From there, we were captivated! Four amuse bouches were dropped, a wine for each one, and several courses followed, each introduced by a server, a bartender, a chef, leveling it out as defiantly casual yet a serious contender in best-of lists. Le Chateaubriand takes reservations for their first seating only and then it’s first come first serve, with a long line out front. This was the place that we couldn’t stop talking about.
So intriguing, these cocktails from this dark and sexy bar, The Little Red Door (above is a play on an Old Fashioned). Each cocktail (we had several) was complex and inventive, served in vintage looking glassware which I began to learn is a given. Paris cares deeply about presentation. The women wear a sweep of eyeshadow, no one wears droopy apparel, sweatpants seem to be outlawed, and the streets, apart from doggie doo-doo, are impressively clean. Every corner is photogenic, even the sad ones.
I was surprised to learn that the best coffee in Paris is imported from Australians. Our favorite was here at Foundation Cafe, but Telescope offers lovely parfaits and is across the street from the best vintage store I have ever encountered (thank you Crystal Mears for that tip!). They didn’t take American Express either so I left the bag of my dreams there but scooped up a really cool Comme des Garçons blazer for 200 euros that I will keep forever and ever as a relic of this dreamy sojourn. Care to see it? I’ve been wearing it practically every day.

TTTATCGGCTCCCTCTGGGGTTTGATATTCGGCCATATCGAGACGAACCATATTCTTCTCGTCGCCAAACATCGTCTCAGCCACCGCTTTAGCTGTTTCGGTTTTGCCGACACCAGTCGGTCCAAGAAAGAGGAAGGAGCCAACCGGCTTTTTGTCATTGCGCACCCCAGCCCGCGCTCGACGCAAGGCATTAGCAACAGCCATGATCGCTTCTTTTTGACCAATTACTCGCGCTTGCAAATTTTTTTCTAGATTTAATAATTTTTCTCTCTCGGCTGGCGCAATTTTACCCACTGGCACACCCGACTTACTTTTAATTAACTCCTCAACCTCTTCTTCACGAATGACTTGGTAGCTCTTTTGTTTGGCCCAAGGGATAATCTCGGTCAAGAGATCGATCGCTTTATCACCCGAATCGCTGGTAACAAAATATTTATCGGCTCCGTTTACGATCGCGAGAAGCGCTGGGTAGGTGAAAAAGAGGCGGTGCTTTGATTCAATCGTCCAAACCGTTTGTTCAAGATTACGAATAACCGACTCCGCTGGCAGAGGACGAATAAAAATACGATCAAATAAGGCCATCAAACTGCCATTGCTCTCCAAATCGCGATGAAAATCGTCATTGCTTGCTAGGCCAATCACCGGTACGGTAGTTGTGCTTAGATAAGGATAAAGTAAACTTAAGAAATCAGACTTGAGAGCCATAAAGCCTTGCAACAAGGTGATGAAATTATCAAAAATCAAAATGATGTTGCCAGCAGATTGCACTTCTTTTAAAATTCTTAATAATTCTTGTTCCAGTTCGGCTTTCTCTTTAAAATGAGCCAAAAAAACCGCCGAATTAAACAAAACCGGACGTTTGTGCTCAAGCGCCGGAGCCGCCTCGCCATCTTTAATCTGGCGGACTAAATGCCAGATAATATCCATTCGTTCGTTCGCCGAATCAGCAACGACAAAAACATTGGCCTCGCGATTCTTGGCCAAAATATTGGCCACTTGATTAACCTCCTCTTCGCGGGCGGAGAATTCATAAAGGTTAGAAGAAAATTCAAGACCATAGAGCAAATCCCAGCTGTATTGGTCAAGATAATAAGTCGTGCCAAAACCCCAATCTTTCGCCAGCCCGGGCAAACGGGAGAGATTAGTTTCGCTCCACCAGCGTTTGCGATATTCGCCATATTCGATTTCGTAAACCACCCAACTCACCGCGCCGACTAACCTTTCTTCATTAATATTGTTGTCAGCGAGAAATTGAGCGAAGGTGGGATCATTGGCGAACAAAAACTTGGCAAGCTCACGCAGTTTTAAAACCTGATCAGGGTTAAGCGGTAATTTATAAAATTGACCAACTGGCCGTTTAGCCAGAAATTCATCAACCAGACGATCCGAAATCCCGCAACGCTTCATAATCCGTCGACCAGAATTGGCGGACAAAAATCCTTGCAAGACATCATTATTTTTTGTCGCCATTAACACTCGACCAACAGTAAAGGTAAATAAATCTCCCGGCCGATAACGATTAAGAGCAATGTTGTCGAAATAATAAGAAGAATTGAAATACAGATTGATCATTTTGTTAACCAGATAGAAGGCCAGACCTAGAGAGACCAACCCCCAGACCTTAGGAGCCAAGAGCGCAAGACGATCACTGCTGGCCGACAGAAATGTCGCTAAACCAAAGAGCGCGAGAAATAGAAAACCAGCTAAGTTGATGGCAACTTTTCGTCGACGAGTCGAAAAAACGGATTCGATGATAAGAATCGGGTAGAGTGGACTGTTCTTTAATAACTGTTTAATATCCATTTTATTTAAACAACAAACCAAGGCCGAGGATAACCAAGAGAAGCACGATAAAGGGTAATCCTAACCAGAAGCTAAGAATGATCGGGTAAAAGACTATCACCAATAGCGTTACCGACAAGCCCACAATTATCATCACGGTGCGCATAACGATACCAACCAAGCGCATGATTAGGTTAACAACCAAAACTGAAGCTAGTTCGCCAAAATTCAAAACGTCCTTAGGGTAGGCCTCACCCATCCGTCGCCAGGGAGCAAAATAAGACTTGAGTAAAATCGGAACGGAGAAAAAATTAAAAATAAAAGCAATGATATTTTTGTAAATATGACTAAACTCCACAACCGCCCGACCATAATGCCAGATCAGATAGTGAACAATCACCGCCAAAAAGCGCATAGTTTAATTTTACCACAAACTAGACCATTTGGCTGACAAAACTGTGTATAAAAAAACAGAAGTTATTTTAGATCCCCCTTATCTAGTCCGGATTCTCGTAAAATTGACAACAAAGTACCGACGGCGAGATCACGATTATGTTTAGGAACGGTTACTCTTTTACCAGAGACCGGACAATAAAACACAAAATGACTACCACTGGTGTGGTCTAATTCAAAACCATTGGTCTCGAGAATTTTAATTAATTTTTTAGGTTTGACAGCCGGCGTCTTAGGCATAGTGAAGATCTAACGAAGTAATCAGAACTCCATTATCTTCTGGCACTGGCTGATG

If I did not work every Sunday morning, I would be at the flea market, any flea market. I love them. So to find myself in Paris on a Sunday was exhilarating. I was notably giddy and likely starting to annoy my friends especially since I was born with a natural alarm clock (the time difference didn’t affect it), but no natural GPS whatsoever so as much as I desired to go to a Parisian flea market, I offered no help for us to get there. Thankfully, our tour guide (she really could be one), Yasmine, navigated for us using this as a resource. I’m not sure how we would have found it otherwise so make sure to have your cell charged with one of these devices as you wade through it.